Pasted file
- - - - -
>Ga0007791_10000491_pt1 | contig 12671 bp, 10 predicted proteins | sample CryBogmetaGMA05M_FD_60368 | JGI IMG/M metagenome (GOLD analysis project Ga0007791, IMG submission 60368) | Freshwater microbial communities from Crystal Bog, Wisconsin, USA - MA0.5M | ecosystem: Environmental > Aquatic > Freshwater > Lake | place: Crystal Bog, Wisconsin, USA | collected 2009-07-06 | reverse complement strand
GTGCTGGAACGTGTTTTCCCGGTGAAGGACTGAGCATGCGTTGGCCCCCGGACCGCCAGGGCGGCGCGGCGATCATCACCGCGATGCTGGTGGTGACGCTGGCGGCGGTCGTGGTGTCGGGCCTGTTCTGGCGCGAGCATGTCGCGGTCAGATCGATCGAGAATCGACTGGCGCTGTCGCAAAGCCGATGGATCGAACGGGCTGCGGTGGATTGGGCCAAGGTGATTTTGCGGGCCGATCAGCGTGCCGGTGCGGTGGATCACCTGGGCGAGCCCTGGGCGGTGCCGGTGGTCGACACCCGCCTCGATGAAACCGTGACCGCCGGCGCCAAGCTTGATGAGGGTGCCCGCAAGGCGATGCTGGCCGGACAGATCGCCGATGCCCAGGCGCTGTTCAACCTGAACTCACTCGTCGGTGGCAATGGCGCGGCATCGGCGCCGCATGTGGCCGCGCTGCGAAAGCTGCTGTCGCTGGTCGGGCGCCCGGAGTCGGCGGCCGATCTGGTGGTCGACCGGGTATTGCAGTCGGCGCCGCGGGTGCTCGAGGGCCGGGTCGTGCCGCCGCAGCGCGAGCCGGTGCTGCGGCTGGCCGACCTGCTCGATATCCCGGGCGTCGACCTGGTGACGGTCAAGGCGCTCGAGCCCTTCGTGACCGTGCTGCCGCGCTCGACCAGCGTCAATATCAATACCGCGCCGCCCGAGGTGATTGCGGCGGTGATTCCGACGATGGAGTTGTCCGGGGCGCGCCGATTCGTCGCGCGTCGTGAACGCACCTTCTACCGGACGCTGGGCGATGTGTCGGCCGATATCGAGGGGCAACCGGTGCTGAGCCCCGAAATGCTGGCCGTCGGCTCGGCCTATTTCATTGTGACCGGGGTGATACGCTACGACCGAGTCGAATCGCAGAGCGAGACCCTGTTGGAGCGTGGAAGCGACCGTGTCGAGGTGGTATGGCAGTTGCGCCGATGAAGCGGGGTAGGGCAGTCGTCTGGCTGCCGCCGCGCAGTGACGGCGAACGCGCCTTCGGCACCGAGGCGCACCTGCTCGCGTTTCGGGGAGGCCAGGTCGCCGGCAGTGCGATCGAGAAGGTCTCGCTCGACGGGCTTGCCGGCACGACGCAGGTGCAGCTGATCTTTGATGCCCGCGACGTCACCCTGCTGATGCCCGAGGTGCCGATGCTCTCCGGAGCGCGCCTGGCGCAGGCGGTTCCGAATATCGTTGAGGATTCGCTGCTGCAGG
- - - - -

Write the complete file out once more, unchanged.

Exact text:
>Ga0007791_10000491_pt1 | contig 12671 bp, 10 predicted proteins | sample CryBogmetaGMA05M_FD_60368 | JGI IMG/M metagenome (GOLD analysis project Ga0007791, IMG submission 60368) | Freshwater microbial communities from Crystal Bog, Wisconsin, USA - MA0.5M | ecosystem: Environmental > Aquatic > Freshwater > Lake | place: Crystal Bog, Wisconsin, USA | collected 2009-07-06 | reverse complement strand
GTGCTGGAACGTGTTTTCCCGGTGAAGGACTGAGCATGCGTTGGCCCCCGGACCGCCAGGGCGGCGCGGCGATCATCACCGCGATGCTGGTGGTGACGCTGGCGGCGGTCGTGGTGTCGGGCCTGTTCTGGCGCGAGCATGTCGCGGTCAGATCGATCGAGAATCGACTGGCGCTGTCGCAAAGCCGATGGATCGAACGGGCTGCGGTGGATTGGGCCAAGGTGATTTTGCGGGCCGATCAGCGTGCCGGTGCGGTGGATCACCTGGGCGAGCCCTGGGCGGTGCCGGTGGTCGACACCCGCCTCGATGAAACCGTGACCGCCGGCGCCAAGCTTGATGAGGGTGCCCGCAAGGCGATGCTGGCCGGACAGATCGCCGATGCCCAGGCGCTGTTCAACCTGAACTCACTCGTCGGTGGCAATGGCGCGGCATCGGCGCCGCATGTGGCCGCGCTGCGAAAGCTGCTGTCGCTGGTCGGGCGCCCGGAGTCGGCGGCCGATCTGGTGGTCGACCGGGTATTGCAGTCGGCGCCGCGGGTGCTCGAGGGCCGGGTCGTGCCGCCGCAGCGCGAGCCGGTGCTGCGGCTGGCCGACCTGCTCGATATCCCGGGCGTCGACCTGGTGACGGTCAAGGCGCTCGAGCCCTTCGTGACCGTGCTGCCGCGCTCGACCAGCGTCAATATCAATACCGCGCCGCCCGAGGTGATTGCGGCGGTGATTCCGACGATGGAGTTGTCCGGGGCGCGCCGATTCGTCGCGCGTCGTGAACGCACCTTCTACCGGACGCTGGGCGATGTGTCGGCCGATATCGAGGGGCAACCGGTGCTGAGCCCCGAAATGCTGGCCGTCGGCTCGGCCTATTTCATTGTGACCGGGGTGATACGCTACGACCGAGTCGAATCGCAGAGCGAGACCCTGTTGGAGCGTGGAAGCGACCGTGTCGAGGTGGTATGGCAGTTGCGCCGATGAAGCGGGGTAGGGCAGTCGTCTGGCTGCCGCCGCGCAGTGACGGCGAACGCGCCTTCGGCACCGAGGCGCACCTGCTCGCGTTTCGGGGAGGCCAGGTCGCCGGCAGTGCGATCGAGAAGGTCTCGCTCGACGGGCTTGCCGGCACGACGCAGGTGCAGCTGATCTTTGATGCCCGCGACGTCACCCTGCTGATGCCCGAGGTGCCGATGCTCTCCGGAGCGCGCCTGGCGCAGGCGGTTCCGAATATCGTTGAGGATTCGCTGCTGCAGG